Tesla’s biggest Chinese rival BYD is looking to secure more lithium, a key battery material, by using a faster extraction method in northern Chile, Bloomberg reports.
BYD Executive Vice President Stella Li said in an interview Tuesday the company is holding talks with officials in Chile, a nation with huge lithium reserves, as well as companies in the lithium battery industry like SQM to explore new extraction technologies that would tap directly into Chilean salt flats, rather than the current technique of pumping brine and housing it in evaporation pods.
The goal would be for the company to establish in Chile the same direct lithium extraction, or DLE, method used in China, Li said. At the same time, BYD would be able to uplift the local commodity sector.
“BYD is ready to bring advanced DLE technology to Chile, and also we will develop R&D patents locally and offer free patents to the Chilean government to help Chile build up this industry,” Li told Bloomberg.
Meanwhile, data from Benchmark Mineral Intelligence suggests the electric vehicle boom is going to squeeze lithium reserves in the coming years. It’s possible, per the report, that more than $514 billion of funding will be necessary to meet the demand by 2030.
Lithium, while coveted in the EV business, leaves negative repercussions in locations where it’s mined. There’s a lot of land, water, and chemicals involved in extracting lithium, and it leaves waste in its wake.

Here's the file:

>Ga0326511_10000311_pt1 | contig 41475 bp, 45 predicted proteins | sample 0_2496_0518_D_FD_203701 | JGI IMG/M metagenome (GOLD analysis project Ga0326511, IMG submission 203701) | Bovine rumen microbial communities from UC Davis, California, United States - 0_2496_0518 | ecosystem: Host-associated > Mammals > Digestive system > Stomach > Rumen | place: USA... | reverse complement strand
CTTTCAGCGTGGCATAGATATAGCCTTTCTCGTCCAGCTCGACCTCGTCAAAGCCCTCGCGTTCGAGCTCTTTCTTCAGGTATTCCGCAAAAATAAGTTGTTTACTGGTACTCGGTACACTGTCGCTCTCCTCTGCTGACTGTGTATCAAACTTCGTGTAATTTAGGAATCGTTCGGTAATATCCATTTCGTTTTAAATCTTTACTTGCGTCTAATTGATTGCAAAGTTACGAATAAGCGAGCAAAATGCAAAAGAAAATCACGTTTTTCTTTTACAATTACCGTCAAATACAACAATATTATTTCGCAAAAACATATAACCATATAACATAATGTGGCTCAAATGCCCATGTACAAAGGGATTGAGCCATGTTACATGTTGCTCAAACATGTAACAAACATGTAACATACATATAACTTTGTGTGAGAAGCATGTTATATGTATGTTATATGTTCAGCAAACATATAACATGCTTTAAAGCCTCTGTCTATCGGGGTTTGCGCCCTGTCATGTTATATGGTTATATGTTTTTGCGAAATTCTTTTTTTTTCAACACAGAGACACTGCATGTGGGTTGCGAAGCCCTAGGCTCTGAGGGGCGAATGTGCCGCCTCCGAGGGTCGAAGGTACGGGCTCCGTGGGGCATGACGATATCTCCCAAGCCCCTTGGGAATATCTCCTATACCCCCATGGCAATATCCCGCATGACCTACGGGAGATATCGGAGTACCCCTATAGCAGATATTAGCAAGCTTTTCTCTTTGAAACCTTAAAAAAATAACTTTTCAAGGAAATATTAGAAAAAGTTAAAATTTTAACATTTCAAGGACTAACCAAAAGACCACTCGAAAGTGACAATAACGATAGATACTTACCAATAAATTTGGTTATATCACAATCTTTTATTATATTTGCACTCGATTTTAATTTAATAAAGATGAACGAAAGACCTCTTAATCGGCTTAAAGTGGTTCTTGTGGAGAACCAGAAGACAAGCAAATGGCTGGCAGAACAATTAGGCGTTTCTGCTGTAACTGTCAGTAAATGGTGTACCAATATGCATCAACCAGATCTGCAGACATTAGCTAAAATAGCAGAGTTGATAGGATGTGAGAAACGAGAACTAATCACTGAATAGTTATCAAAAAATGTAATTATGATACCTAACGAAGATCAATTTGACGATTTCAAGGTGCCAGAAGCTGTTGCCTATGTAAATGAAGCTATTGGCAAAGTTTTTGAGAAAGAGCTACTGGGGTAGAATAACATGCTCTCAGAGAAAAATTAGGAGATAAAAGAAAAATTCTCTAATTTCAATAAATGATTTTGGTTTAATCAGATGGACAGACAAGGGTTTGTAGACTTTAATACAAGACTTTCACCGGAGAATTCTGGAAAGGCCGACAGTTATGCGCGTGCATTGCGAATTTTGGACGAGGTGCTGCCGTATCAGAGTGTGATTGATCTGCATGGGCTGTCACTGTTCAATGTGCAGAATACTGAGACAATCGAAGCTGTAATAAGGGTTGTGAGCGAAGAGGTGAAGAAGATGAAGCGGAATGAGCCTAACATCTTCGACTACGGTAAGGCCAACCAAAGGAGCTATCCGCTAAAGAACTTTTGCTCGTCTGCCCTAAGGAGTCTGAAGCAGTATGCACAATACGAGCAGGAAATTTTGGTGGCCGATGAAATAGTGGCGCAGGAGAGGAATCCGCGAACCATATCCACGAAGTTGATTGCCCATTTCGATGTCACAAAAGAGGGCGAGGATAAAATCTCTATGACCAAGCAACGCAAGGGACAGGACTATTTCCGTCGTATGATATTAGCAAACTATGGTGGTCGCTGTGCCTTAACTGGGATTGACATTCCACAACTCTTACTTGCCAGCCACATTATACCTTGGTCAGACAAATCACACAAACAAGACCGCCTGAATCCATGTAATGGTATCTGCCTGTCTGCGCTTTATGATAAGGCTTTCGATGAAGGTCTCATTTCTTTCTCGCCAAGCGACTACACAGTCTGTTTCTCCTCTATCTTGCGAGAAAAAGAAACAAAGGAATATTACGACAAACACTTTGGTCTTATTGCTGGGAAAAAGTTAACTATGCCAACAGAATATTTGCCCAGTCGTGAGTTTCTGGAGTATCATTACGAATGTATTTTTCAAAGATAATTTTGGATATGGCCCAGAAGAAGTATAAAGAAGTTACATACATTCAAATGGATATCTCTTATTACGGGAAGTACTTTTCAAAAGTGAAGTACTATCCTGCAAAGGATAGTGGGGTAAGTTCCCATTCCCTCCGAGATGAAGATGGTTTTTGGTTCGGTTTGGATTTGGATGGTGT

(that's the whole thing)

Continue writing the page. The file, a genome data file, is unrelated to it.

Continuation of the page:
In any case, BYD is coming off a record quarter, selling 700,244 cars, about half of which were all-electric.
In the same three month stretch, Elon Musk’s Tesla delivered 466,140 vehicles, beating expectations and pushing its share price higher.
Still, Tesla’s record-setting quarter and subsequent cheers from Wall Street masked a key stat: The company made more cars than it delivered for the fifth straight quarter.
That means Musk has his work cut out for him as far as finding new ways to boost demand, or else his company’s inventory could keep ballooning and margins may shrink.
It’s worth noting, too, that competition across the auto industry continues to heat up, with the likes of Tesla and BYD pitted against the long-standing demand for traditional gas-powered cars.
The two company’s record delivery figures suggest that plenty of consumers do indeed want to go electric, but for Tesla in particular to resolve its production and delivery disparity, analysts say more price cuts could loom.
Source : Business Insider